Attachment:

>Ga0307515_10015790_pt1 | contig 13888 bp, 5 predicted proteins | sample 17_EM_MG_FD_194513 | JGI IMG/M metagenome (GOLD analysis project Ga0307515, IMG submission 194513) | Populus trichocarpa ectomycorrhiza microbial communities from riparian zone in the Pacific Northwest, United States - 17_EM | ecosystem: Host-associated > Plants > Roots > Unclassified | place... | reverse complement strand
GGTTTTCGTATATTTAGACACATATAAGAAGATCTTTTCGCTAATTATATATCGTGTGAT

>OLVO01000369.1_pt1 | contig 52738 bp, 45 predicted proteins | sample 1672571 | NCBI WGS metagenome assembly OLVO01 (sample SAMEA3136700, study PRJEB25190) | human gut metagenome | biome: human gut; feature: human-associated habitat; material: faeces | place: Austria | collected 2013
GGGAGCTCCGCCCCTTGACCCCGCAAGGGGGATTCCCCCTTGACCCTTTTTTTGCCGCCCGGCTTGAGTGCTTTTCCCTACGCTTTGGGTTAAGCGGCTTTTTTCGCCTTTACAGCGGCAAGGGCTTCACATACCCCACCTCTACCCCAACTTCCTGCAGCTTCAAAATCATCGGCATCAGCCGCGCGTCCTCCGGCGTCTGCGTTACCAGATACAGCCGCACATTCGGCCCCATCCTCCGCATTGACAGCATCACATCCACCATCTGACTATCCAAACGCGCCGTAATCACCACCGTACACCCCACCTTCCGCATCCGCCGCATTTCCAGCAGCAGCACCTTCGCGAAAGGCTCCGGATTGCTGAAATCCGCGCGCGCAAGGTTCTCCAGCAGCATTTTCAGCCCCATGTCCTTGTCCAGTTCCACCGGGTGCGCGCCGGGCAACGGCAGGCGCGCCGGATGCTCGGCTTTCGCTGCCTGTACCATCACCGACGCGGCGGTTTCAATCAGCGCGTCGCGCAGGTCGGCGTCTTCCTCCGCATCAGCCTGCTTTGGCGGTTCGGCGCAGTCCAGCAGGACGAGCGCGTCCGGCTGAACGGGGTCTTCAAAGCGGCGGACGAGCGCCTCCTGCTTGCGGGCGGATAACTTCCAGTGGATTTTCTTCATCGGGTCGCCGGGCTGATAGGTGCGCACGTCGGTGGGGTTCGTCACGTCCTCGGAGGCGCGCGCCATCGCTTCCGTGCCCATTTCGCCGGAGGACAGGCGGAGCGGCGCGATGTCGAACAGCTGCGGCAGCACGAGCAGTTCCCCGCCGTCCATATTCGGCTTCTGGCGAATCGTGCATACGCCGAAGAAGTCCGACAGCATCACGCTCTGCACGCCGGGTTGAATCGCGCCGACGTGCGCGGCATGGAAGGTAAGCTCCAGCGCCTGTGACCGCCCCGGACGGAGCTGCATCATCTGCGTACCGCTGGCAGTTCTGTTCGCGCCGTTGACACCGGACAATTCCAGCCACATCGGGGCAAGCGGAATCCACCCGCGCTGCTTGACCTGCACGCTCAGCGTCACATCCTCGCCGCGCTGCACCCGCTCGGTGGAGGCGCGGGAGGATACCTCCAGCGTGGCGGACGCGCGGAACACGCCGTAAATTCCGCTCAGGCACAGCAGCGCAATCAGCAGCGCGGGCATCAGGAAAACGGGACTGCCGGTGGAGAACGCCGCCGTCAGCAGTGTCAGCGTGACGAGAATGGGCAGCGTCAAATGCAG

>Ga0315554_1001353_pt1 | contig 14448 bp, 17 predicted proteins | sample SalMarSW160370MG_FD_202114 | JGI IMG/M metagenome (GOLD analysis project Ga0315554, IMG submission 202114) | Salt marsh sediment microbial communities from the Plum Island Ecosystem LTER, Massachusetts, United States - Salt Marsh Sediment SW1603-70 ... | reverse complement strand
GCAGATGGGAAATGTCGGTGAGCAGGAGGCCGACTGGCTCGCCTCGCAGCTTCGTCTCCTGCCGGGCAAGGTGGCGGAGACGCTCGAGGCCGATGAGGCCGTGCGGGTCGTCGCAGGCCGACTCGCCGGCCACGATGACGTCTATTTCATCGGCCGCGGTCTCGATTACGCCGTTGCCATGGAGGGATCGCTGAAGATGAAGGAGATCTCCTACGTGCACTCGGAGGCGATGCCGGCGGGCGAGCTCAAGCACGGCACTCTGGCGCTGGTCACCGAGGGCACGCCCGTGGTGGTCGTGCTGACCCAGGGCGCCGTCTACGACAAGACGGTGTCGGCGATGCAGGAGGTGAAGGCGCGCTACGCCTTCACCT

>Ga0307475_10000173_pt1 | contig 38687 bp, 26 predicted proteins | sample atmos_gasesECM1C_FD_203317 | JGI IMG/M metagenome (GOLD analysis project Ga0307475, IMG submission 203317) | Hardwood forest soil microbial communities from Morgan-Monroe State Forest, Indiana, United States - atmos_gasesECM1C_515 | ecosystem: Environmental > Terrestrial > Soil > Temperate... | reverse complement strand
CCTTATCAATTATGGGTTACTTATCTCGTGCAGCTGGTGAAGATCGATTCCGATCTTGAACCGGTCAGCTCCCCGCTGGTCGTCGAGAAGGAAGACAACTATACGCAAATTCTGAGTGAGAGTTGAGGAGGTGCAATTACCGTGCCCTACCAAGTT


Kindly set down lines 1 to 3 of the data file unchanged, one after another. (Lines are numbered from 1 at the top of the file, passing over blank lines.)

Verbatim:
>Ga0307515_10015790_pt1 | contig 13888 bp, 5 predicted proteins | sample 17_EM_MG_FD_194513 | JGI IMG/M metagenome (GOLD analysis project Ga0307515, IMG submission 194513) | Populus trichocarpa ectomycorrhiza microbial communities from riparian zone in the Pacific Northwest, United States - 17_EM | ecosystem: Host-associated > Plants > Roots > Unclassified | place... | reverse complement strand
GGTTTTCGTATATTTAGACACATATAAGAAGATCTTTTCGCTAATTATATATCGTGTGAT

>OLVO01000369.1_pt1 | contig 52738 bp, 45 predicted proteins | sample 1672571 | NCBI WGS metagenome assembly OLVO01 (sample SAMEA3136700, study PRJEB25190) | human gut metagenome | biome: human gut; feature: human-associated habitat; material: faeces | place: Austria | collected 2013